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By Dave Barry and Dave Barry,Knight Ridder/Tribune | October 17, 1999
THE MOST POWERFUL force in the universe is not any kind of nuclear energy. It is not magnetism, gravity or the IRS. The most powerful force in the universe is hormones. If you don't believe me, conduct the following simple scientific experiment:1. Take a normal woman.2. Get her pregnant.3. See if she can walk past a display of baby shoes without stopping.I've been conducting this experiment for several months now with my wife, Michelle. She's pregnant, and I have reason to believe that I'm the father.
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NEWS
By Sandy Greenquist | December 16, 2013
Over the past 20 years, conflicting information regarding the use of hormone therapy - and in particular bioidentical hormone therapy, which chemically matches hormones the body already produces - has confused women experiencing perimenopause and menopause. This has prevented many women from getting the treatment they desperately need to alleviate the at times debilitating symptoms that often occur at this phase of life. As a nurse-midwife specializing in menopause over the past two decades, I have been nothing short of shocked at the inaccuracies reported on the topic of hormone therapy.
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NEWS
By RONALD KOTULAK and RONALD KOTULAK,CHICAGO TRIBUNE | May 19, 2006
Scientists are still a long way from figuring out what women and men really want, but they are getting a lot closer to understanding what makes their brains so different. That women and men think differently has little to do with whether they are handed dolls or trucks to play with as infants. After all, when infant monkeys are given a choice of human toys, females prefer dolls and males go after cars and trucks. The differences, researchers are beginning to discover, may have a lot more to do with how powerful hormones wire the female and male brain during early development and later in life.
ENTERTAINMENT
By Katie Hutchinson | July 27, 2012
This episode's title couldn't be more accurate. Snooki was a complete hormonal b-----.  Granted I feel guilty talking about a fellow female in her pregnant state, but she definitely was a bit more uptight compared to her former crazy party-girl self.  JWOWW takes her two pups, Bella and Noel to K9garten to get some obedience training so that they stop peeing and pooping all over their new apartment.   While checking out the place, Snooki...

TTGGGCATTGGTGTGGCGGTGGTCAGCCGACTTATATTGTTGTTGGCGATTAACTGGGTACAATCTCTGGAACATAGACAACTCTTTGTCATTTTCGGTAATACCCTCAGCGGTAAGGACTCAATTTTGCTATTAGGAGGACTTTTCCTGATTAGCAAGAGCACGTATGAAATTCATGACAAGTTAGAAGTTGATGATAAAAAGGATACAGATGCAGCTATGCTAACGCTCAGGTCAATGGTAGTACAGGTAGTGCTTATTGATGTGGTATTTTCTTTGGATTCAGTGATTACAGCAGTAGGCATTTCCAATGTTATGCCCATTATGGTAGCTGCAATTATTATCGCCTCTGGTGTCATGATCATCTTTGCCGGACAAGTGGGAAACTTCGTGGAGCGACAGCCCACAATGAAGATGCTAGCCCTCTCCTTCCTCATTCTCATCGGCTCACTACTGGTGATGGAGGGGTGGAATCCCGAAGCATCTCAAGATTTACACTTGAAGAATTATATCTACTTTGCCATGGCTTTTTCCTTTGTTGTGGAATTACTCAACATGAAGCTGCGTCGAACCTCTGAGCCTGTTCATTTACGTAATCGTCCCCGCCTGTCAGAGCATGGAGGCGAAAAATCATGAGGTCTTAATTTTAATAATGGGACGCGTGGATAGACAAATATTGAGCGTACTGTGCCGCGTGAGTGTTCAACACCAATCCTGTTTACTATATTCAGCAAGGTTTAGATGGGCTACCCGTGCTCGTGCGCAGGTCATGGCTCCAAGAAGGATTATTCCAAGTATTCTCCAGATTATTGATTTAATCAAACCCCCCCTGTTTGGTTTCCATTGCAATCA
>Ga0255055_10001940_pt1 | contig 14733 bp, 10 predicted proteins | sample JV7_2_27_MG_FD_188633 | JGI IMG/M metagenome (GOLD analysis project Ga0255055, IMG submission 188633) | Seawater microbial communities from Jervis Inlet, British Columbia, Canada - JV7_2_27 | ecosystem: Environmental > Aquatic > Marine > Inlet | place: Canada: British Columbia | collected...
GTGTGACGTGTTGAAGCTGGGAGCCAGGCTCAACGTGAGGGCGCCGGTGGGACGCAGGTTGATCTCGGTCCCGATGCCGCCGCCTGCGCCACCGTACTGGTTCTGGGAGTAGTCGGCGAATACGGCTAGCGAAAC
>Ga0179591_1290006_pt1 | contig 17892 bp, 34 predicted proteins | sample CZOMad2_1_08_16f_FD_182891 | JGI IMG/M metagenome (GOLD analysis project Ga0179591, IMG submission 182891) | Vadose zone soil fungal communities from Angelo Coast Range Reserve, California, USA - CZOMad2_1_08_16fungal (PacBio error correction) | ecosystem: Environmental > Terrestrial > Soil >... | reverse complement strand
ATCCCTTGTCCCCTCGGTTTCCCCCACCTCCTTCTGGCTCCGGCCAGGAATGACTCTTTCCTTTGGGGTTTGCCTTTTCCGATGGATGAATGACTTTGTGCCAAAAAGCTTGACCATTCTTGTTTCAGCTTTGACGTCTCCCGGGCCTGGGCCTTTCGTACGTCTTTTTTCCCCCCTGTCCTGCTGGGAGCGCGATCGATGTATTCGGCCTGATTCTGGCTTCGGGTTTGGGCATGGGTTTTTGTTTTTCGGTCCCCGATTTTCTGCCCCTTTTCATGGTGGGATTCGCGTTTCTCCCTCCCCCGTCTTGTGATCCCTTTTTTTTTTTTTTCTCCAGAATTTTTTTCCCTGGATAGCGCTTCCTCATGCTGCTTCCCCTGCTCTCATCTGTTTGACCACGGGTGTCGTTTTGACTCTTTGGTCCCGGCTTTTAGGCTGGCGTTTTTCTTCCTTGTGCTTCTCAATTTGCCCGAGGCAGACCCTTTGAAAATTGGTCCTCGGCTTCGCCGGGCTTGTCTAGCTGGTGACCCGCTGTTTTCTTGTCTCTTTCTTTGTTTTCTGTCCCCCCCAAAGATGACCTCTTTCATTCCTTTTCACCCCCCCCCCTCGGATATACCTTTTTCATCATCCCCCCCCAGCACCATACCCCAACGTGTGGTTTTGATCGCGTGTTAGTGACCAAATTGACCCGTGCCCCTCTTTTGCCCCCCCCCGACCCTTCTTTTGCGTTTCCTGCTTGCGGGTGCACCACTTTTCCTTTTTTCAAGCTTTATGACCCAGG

FEATURES
By Joe Graedon and Teresa Graedon and Joe Graedon and Teresa Graedon,SPECIAL TO THE SUN | February 11, 1997
My doctor is urging me to take hormones. She says that estrogen will help me through menopause, keep my bones strong and prevent heart disease. I don't like taking pills, but when she told me estrogen could also ward off Alzheimer's disease, she got my attention.My grandmother is in a nursing home and cannot remember who we are. It breaks my heart. If estrogen can prevent that, then I am ready.Are there any side effects? My doctor makes hormones sound very appealing, but she never talks about problems.
NEWS
By JOE AND THERESA GRAEDON | September 15, 2008
Is it true that lavender oil can increase female hormones in men and boys? If so, shouldn't there be a warning on soaps, shampoos and shower gels? A lot of personal-care products have lavender fragrance, whether you notice it or not. Lavender does not increase female hormone levels in the body. Nevertheless, this herbal oil may act like estrogen on its own. The lavender link was brought to public attention in the New England Journal of Medicine (Feb. 1, 2007). Researchers reported that three boys developed enlarged breasts (gynecomastia)
NEWS
By JUDY FOREMAN | December 16, 2005
True confession time: Just when I thought I had made peace with the Great Post-Menopausal Hormone Decision -- in my case, sticking with very low dose oral hormones, despite the risks revealed in a 2002 study -- I have plunged into the murk again. This time, my curiosity and my game plan are focused on "bioidentical" hormones, which are synthesized from soy and yams. They are made to be very similar to the hormones your body already produces -- much more similar, for instance, than the hormones post-menopausal woman swallowed in pills like Prempro and Premarin.
NEWS
By Thomas H. Maugh II and Thomas H. Maugh II,Los Angeles Times | March 30, 2007
Men whose mothers ate a lot of beef during their pregnancy have a sperm count about 25 percent below normal and three times the normal risk of fertility problems, researchers reported this week. The problem may be because of anabolic steroids used in the United States to fatten the cattle, Dr. Shanna H. Swan of the University of Rochester Medical Center reported in the journal Human Reproduction. It could also be because of pesticides and other environmental contaminants, she said. If the sperm deficit is related to the hormones in beef, Swan's findings may be "just the tip of the iceberg," wrote biologist Frederick vom Saal of the University of Missouri- Columbia in an editorial accompanying the paper.
NEWS
By Judy Foreman and Judy Foreman,SPECIAL TO THE SUN | March 15, 2004
All right, ladies, here we go again. About 20 months ago, postmenopausal women taking combined estrogen and progestin therapy panicked at the news that a popular hormone pill, Prempro, carried more risks than benefits overall. Some swore off hormones, causing Prempro sales to fall by 66 percent. Some began cutting back on doses or trying different formulations, such as creams or patches, in hopes of improving the risk-benefit equation. Still others stopped, then shopped around for doctors who would put them back on hormones because of intolerable menopausal symptoms.
FEATURES
By Linell Smith and Linell Smith,SUN STAFF | February 11, 1997